After watching Christopher Quinn’s new documentary, ‘Eating Animals,’ perhaps all the new, millennial food trends are actually onto something…
Finding vegan or plant-based alternatives is easier now than ever before. Not to mention that it feels like there’s a new farm-to-table restaurant or healthy-fast joint popping up on every other block (especially in a food and fitness-centric city like New York). But what about the rest of America?
Based off of Jonathan Safran Foer’s book of same name, Eating Animals puts factory farming on the disassembly line. The eye-opening documentary provides a first-hand look at the moral, environmental and economic implications of mass-produced meat and poultry.
Now, to my dear omnivores, before you exit out of this computer tab whilst shaking your head at the coercive stigma associated with the vegan and vegetarian movement, I would like to point out that the film neither directly advocates for these “restrictive” diets, nor shames the average American for indulging in meat or poultry-based food items. On the contrary, Eating Animals simply provides an insight into the world of factory farming from the perspective of the farmers directly affected by it.
Eating Animals plainly asks viewers to face the reality of where their meat truly comes from.
The undeniable, difficult truths of factory farming left many American farmers with no financial choice, but to succumb to the corporate umbrella of the meat and poultry industry. “No one fired a pistol for the race to the bottom,” noted producer and narrator Natalie Portman in the opening segments of the documentary.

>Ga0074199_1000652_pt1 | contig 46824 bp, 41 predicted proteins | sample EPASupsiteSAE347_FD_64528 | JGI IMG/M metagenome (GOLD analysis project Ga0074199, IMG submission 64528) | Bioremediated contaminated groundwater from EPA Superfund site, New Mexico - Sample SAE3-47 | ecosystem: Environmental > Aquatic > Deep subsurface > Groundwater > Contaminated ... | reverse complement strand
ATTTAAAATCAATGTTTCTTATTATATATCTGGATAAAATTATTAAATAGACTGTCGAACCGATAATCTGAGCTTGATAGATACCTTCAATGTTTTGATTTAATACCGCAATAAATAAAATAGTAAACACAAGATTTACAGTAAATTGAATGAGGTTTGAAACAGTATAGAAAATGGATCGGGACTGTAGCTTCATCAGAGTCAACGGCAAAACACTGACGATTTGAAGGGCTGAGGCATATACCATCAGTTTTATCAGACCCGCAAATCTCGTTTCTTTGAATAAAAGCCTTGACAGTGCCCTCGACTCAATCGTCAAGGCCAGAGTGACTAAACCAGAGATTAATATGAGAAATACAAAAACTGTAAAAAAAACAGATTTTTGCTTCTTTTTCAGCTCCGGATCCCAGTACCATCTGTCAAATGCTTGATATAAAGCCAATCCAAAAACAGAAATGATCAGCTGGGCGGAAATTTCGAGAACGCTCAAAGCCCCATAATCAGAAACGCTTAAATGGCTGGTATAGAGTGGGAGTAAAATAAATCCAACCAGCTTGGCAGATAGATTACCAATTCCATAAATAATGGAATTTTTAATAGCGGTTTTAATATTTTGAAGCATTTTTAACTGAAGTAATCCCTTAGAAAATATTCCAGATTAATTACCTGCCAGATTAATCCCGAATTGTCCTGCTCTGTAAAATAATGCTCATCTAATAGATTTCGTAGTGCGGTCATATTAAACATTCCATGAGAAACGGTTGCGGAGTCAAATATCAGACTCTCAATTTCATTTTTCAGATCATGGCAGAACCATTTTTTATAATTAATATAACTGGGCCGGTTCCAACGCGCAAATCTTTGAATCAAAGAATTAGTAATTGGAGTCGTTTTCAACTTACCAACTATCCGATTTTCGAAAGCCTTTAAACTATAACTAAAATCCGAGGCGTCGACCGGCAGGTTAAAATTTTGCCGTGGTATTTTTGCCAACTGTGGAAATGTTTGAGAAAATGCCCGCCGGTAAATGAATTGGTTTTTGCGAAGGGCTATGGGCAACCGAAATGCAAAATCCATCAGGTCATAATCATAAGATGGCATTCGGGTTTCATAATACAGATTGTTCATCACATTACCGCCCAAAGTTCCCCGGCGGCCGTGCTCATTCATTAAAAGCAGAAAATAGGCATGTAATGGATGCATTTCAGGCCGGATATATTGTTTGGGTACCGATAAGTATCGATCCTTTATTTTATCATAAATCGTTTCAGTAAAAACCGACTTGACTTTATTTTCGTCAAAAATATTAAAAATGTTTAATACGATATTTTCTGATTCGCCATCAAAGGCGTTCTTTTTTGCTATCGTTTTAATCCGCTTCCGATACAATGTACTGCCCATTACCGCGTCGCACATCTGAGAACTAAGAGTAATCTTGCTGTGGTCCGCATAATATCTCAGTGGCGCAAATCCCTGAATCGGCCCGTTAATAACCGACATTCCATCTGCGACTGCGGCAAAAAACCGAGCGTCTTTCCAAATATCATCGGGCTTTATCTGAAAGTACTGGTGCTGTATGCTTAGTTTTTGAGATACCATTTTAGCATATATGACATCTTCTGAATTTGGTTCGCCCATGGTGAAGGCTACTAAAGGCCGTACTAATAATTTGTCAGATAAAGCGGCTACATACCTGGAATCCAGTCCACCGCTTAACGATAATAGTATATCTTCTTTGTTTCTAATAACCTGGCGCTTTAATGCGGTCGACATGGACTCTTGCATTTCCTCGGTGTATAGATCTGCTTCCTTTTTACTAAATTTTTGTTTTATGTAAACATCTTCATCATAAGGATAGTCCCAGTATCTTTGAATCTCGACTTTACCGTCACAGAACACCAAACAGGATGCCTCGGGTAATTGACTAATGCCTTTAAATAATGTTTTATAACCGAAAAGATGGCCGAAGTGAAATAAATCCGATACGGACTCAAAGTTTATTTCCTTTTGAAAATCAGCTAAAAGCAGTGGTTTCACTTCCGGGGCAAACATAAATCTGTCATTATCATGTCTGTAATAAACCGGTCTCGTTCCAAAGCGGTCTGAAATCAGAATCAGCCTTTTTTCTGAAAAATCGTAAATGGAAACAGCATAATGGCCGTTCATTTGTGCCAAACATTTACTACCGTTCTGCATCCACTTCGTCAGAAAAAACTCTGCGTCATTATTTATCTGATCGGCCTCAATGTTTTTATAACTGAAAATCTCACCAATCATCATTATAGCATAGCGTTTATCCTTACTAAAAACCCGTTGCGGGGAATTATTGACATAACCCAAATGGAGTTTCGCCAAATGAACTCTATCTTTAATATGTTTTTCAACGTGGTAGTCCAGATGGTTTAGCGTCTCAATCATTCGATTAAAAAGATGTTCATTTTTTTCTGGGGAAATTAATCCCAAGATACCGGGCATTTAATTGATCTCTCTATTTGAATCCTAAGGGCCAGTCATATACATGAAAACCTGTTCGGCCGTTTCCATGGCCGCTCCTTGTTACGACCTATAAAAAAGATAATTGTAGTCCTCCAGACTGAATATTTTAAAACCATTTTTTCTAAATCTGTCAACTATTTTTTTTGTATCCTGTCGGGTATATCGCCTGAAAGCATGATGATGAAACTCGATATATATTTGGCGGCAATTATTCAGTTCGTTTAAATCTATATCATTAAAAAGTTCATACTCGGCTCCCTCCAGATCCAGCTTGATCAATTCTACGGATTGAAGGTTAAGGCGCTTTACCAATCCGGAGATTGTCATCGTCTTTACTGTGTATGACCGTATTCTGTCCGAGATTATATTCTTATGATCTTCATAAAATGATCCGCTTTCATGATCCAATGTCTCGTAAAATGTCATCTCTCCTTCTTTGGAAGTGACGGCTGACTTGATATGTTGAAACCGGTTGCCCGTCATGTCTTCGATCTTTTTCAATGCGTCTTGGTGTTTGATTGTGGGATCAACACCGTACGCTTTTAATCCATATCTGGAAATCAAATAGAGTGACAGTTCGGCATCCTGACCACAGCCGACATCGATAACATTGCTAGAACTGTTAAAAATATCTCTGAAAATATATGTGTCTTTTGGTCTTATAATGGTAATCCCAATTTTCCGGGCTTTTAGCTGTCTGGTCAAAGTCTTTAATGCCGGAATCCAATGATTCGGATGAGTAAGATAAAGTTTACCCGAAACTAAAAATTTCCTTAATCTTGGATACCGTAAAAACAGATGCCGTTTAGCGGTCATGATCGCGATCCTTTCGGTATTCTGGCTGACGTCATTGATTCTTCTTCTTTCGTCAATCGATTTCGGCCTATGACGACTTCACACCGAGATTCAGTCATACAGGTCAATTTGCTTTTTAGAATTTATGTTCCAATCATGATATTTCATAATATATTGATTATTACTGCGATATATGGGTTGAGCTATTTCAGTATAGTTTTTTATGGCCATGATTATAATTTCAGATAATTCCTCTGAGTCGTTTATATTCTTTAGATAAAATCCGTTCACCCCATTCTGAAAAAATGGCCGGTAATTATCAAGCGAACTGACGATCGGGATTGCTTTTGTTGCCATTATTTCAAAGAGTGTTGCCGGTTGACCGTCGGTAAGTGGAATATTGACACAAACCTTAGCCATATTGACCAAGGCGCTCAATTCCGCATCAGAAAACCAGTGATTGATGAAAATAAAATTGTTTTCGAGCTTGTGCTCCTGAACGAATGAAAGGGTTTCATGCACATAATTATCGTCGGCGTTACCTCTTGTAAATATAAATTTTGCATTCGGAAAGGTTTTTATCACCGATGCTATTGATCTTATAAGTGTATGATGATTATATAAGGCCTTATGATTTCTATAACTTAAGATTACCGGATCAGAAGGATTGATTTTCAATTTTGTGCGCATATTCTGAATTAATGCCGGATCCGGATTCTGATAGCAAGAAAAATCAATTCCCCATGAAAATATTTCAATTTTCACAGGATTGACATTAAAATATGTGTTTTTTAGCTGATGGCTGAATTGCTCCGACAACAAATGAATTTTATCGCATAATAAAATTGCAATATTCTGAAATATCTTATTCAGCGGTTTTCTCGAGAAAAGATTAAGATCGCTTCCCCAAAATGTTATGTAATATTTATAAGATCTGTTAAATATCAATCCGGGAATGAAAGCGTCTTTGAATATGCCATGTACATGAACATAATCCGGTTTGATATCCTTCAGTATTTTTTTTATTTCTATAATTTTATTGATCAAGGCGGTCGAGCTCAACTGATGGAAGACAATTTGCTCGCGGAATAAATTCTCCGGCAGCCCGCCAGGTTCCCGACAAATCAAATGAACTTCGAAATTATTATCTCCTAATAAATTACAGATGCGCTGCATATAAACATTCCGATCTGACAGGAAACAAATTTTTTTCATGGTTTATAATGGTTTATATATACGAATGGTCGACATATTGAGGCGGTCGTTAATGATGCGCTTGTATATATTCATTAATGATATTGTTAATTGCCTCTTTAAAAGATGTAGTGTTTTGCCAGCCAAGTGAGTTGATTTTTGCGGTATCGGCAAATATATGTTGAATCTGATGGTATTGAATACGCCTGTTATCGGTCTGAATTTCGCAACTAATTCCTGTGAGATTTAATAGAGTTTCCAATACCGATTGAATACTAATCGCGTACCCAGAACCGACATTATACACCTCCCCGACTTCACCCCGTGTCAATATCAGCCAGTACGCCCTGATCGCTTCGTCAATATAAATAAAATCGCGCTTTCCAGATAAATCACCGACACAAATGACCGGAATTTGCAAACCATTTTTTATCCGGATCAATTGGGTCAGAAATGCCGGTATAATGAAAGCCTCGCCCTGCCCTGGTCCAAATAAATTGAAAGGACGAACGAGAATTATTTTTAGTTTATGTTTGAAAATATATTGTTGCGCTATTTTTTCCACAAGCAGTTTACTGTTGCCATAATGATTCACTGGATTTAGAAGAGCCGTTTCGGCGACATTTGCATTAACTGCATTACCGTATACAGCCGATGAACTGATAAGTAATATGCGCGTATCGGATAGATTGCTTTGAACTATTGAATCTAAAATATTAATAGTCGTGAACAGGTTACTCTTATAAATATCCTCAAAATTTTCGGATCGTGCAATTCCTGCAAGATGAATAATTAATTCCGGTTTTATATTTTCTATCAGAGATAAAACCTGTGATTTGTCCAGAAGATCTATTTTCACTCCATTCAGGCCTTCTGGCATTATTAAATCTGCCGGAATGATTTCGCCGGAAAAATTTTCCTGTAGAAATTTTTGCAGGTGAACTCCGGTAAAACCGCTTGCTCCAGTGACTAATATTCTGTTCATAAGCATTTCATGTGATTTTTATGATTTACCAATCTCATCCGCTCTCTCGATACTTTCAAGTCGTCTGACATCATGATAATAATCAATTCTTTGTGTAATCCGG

Not to mention that this “race to the bottom” has left our planet home to a multitude of Pepto-Bismol colored, pink lagoons in North Carolina, which continue to collect pig excrement and urinary waste. The UN even accredits raising animals for food as one of the top 2 or 3 contributors for destroying the planet.
According to the film, the contents of these neon pink ponds, in turn, poison the surrounding soil and make their way into nearby water supplies, wiping out and infesting the fish that inhabit them, and even attribute to a rise of human illness in the dependent communities.
This same sprint to the underside of farming paved a way for pharmaceutical companies to dispense a greater quantity of antibiotics to factories for animal fattening than we use for human treatment. The need for fatty livestock and poultry results from deprived, immoral breeding and shelter conditions found on these manufacturing plants.
One farmer unveils how “turkeys have been so genetically modified that they’re not capable of having sex.” In other words, they are all artificially inseminated and fed drugs, just so that they can survive and later be slaughtered.
Additionally, the documentary highlights farmers who have crusaded to revert farming back to its original state from its current, efficiency-driven conditions. Although farm-to-table dining, grass-fed meat and organic poultry are available for purchase by the upper-middle class, why should we poison the rest of America with unhealthy products distributed by factory farms?
While the film impressively juxtaposes beautiful, cascading landscapes against grotesque, jarring manufacturing conditions, it fails to pose a solution for the issues the documentary has so deliberately presented.
Regardless, I found Eating Animals a necessary and artfully composed stepping-stone for a more extensive conversation America so desperately needs to have.
Check out a trailer for Eating Animals below!